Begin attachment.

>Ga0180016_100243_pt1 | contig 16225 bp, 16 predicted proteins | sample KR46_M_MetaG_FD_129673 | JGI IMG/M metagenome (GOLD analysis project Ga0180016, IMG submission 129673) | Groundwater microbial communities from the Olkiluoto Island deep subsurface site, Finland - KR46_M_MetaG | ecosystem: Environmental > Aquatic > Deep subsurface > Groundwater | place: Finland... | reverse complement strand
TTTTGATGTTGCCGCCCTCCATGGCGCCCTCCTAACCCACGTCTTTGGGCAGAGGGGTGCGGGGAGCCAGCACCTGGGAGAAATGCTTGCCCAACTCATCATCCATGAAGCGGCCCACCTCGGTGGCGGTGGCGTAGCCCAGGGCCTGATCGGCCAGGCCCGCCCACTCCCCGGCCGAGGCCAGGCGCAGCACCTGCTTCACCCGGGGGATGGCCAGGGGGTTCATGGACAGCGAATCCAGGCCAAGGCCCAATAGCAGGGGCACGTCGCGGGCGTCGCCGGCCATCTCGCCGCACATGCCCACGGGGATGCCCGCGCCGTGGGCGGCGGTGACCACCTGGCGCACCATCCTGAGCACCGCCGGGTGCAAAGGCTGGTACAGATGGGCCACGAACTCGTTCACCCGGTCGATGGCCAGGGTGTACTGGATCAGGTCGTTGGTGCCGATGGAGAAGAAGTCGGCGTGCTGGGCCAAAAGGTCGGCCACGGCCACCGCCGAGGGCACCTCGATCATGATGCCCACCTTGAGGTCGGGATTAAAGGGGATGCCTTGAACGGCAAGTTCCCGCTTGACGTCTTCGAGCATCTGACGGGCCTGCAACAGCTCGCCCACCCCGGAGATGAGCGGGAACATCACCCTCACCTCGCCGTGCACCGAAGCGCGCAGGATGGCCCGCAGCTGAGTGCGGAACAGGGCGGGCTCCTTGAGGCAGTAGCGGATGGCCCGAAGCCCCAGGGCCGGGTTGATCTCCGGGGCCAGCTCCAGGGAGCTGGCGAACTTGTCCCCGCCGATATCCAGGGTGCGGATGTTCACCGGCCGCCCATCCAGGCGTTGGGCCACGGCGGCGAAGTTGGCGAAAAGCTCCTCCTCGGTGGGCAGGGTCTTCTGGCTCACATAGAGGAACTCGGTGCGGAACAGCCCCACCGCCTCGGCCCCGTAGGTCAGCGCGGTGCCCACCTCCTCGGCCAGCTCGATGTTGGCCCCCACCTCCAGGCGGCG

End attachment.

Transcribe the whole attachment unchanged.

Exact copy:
>Ga0180016_100243_pt1 | contig 16225 bp, 16 predicted proteins | sample KR46_M_MetaG_FD_129673 | JGI IMG/M metagenome (GOLD analysis project Ga0180016, IMG submission 129673) | Groundwater microbial communities from the Olkiluoto Island deep subsurface site, Finland - KR46_M_MetaG | ecosystem: Environmental > Aquatic > Deep subsurface > Groundwater | place: Finland... | reverse complement strand
TTTTGATGTTGCCGCCCTCCATGGCGCCCTCCTAACCCACGTCTTTGGGCAGAGGGGTGCGGGGAGCCAGCACCTGGGAGAAATGCTTGCCCAACTCATCATCCATGAAGCGGCCCACCTCGGTGGCGGTGGCGTAGCCCAGGGCCTGATCGGCCAGGCCCGCCCACTCCCCGGCCGAGGCCAGGCGCAGCACCTGCTTCACCCGGGGGATGGCCAGGGGGTTCATGGACAGCGAATCCAGGCCAAGGCCCAATAGCAGGGGCACGTCGCGGGCGTCGCCGGCCATCTCGCCGCACATGCCCACGGGGATGCCCGCGCCGTGGGCGGCGGTGACCACCTGGCGCACCATCCTGAGCACCGCCGGGTGCAAAGGCTGGTACAGATGGGCCACGAACTCGTTCACCCGGTCGATGGCCAGGGTGTACTGGATCAGGTCGTTGGTGCCGATGGAGAAGAAGTCGGCGTGCTGGGCCAAAAGGTCGGCCACGGCCACCGCCGAGGGCACCTCGATCATGATGCCCACCTTGAGGTCGGGATTAAAGGGGATGCCTTGAACGGCAAGTTCCCGCTTGACGTCTTCGAGCATCTGACGGGCCTGCAACAGCTCGCCCACCCCGGAGATGAGCGGGAACATCACCCTCACCTCGCCGTGCACCGAAGCGCGCAGGATGGCCCGCAGCTGAGTGCGGAACAGGGCGGGCTCCTTGAGGCAGTAGCGGATGGCCCGAAGCCCCAGGGCCGGGTTGATCTCCGGGGCCAGCTCCAGGGAGCTGGCGAACTTGTCCCCGCCGATATCCAGGGTGCGGATGTTCACCGGCCGCCCATCCAGGCGTTGGGCCACGGCGGCGAAGTTGGCGAAAAGCTCCTCCTCGGTGGGCAGGGTCTTCTGGCTCACATAGAGGAACTCGGTGCGGAACAGCCCCACCGCCTCGGCCCCGTAGGTCAGCGCGGTGCCCACCTCCTCGGCCAGCTCGATGTTGGCCCCCACCTCCAGGCGGCG